A further significant expense faced by taxi drivers is the permit. Azlan is one of several drivers who complains about this to me. “Last month, I paid the company a RM5,000 down-payment for this car with nearly RM70 a day in repayments over five years,” the new cab driver tells me. A former factory worker, Azlan maintains he still makes a profit on a daily basis, though he refuses to disclose the exact amount. Tourism Minister Datuk Seri Dr Ng Yen Yen recently discussed the possibility of issuing individual permits to taxi drivers in order to boost their income, but Azlan remains pessimistic.

A new app for smartphones offers a hopeful development for both sides

While solutions that satisfy both passengers and drivers seem elusive, a new app for smartphones offers a hopeful development for both sides. The MyTeksi app, which launched in June, allows registered users to input their location as well as the intended destination. The system then picks the nearest registered taxi within a three-minute timeframe (although the driver retains the right to decline the offer). For the purpose of this article, I installed the free MyTeksi app for the iPhone. Once my request was processed, the cab driver’s name, mobile number, number plate and estimated time of arrival appeared onscreen while a separate text message was received as well with the same information.

Although there have been mixed reviews of MyTeksi, there are currently around 600 taxi drivers signed up to the system. When I tried it for myself, I was quite pleased with the service, as it seemed easier than calling up Sunlight or Public Cab, neither of which guarantee a confirmed booking. My taxi driver Zul was on time and he told me that he liked how he could contact passengers directly through MyTeksi, instead of relying on an operator at the call centre as a go-between. Conversely, Zul’s only gripe with the service was the need to shell out for a Samsung smartphone in addition to a RM60 SIM card that facilitates MyTeksi.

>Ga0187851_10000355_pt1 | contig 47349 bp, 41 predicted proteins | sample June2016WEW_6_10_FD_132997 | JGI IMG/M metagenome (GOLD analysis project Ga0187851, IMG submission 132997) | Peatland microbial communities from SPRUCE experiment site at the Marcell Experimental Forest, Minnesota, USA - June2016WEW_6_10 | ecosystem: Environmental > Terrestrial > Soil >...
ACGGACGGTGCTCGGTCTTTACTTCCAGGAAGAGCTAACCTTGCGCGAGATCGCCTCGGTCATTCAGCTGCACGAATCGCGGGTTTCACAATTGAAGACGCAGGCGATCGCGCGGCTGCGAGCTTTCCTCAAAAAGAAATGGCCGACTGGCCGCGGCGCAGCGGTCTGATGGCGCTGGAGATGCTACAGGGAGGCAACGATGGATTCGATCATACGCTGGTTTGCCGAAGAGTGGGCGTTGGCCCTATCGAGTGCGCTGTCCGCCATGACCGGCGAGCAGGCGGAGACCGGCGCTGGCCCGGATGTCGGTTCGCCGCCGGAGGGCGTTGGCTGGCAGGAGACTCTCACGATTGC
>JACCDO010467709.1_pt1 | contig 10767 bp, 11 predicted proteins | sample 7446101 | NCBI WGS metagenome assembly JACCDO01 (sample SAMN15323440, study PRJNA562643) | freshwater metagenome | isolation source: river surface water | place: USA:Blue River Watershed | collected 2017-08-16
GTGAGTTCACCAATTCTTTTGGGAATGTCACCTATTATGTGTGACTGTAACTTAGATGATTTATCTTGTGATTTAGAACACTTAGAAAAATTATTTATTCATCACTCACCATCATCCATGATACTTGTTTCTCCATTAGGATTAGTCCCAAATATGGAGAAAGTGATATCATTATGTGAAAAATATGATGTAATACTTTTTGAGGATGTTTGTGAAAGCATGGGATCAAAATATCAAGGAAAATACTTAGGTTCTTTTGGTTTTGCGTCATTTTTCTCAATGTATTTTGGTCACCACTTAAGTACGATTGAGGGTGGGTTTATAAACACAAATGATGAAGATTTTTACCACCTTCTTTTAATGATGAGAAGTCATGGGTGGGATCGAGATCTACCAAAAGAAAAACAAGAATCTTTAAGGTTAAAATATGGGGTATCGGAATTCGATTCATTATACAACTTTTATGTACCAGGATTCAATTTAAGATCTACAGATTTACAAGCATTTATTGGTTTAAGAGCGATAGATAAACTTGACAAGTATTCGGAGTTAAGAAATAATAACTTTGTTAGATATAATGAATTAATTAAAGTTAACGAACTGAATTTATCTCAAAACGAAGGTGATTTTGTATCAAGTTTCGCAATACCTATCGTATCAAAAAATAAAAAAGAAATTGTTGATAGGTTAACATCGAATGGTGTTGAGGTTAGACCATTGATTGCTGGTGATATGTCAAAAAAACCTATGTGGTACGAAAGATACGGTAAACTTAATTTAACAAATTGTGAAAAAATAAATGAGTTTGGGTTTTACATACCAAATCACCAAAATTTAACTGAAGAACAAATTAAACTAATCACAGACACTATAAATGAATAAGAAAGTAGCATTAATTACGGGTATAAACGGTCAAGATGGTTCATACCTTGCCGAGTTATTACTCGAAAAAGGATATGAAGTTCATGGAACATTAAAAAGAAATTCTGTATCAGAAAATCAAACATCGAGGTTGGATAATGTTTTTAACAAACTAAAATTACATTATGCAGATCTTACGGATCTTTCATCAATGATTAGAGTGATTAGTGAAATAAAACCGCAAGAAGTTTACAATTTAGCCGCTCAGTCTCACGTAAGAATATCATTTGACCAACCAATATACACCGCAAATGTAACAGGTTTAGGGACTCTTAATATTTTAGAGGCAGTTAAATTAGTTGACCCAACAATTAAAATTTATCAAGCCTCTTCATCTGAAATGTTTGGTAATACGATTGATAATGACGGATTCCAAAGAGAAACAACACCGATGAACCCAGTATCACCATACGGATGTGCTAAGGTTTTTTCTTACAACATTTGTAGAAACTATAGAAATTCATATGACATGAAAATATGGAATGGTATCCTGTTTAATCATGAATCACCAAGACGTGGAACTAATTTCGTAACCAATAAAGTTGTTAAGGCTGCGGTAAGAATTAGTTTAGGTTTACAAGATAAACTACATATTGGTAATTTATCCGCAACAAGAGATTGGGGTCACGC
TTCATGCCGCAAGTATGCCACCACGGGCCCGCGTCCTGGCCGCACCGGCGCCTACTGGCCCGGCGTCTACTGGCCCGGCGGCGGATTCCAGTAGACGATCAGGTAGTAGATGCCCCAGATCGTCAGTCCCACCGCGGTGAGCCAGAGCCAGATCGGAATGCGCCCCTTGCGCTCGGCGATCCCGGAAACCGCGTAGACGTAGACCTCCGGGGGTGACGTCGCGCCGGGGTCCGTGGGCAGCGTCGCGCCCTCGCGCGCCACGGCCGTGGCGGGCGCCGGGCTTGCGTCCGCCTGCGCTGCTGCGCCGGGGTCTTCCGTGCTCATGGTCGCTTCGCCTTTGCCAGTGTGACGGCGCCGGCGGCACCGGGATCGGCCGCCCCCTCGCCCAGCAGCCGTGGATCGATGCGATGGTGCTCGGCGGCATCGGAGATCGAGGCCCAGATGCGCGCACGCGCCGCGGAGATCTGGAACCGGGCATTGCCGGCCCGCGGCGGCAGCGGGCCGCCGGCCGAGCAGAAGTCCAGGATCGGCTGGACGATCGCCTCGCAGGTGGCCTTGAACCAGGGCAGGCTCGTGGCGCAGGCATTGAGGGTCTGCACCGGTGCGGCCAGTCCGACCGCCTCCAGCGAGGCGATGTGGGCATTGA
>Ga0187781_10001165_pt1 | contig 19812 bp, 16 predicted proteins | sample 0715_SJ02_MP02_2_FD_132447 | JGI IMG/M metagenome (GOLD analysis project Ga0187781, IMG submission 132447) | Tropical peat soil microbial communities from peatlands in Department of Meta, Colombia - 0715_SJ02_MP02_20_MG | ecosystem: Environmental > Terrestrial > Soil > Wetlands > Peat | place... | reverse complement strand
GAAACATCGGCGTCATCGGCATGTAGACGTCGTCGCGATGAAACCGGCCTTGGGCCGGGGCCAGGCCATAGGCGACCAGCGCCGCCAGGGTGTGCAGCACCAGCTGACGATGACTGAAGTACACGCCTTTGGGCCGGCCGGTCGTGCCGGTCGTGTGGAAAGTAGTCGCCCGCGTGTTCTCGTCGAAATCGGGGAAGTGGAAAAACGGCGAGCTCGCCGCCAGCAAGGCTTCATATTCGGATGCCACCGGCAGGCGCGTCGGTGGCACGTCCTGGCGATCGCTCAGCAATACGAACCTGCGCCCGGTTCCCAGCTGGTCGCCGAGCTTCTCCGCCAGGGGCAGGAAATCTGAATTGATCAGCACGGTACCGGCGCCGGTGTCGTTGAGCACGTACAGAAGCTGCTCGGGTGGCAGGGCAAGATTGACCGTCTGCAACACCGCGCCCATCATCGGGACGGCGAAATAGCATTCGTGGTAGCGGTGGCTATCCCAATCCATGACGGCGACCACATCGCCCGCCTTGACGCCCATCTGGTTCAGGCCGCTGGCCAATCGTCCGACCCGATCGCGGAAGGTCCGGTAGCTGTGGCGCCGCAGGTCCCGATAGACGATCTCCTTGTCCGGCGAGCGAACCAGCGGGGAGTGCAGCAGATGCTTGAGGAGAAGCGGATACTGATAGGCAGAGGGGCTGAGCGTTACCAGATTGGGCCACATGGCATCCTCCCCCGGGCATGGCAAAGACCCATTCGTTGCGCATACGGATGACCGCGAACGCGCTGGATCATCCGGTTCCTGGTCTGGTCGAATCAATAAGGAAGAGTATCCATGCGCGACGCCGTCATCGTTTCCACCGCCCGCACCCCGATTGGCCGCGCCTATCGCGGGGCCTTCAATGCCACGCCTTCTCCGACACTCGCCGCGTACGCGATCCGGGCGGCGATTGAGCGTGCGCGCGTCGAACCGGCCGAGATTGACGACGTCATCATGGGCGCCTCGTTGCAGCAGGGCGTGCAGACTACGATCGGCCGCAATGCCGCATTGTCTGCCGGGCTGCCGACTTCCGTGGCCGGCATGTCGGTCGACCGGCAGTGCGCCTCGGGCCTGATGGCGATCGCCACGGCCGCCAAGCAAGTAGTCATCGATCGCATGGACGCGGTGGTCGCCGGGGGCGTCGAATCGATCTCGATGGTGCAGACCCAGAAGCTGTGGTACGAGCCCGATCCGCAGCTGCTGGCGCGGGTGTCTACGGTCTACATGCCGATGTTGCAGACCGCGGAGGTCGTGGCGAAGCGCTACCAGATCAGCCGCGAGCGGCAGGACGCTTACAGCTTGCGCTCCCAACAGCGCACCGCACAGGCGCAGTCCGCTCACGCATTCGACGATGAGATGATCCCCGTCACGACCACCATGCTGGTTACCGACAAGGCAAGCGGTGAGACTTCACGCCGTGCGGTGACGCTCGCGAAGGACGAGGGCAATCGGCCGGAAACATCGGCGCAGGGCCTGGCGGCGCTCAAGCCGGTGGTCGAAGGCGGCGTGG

The cab conundrum in the city is definitely far from ideal; especially with trust levels on both sides are at an all-time low. “I dread looking for a taxi,” admits Indonesia’s Adem, who has been studying and working in KL for the past four years. “I always have the suspicion that they are going to rip me off.” But not all taxi drivers want to cheat their passengers. Many just want to make ends meet, while some moonlighters look to generate a little extra income. Then there are those drivers, like Dennis, who drive for the fun of it. Dennis is a retired nautical engineer who tells me he takes taxi shifts to pass the time. “My wife can’t stand me at home all the time,” laughs the well-travelled senior citizen.

Dennis rents his friend’s taxi and enjoys the stimulating conversation of his passengers. “I love talking to people from different walks of life,” he says. “But I hate it when people just jump into the car, blurt the destination and fall silent throughout the trip. It makes me feel like nothing more than a plain old driver.” Drivers like Dennis remind me that there’s no need for an “us versus them” mentality. This is our shared country, economy and problematic transport system. At the end of the day, empathy and respect between passenger and driver should never take a back seat to anything else.

The names of interviewees have been changed.

Photos: Creative Commons iFovea and Kojach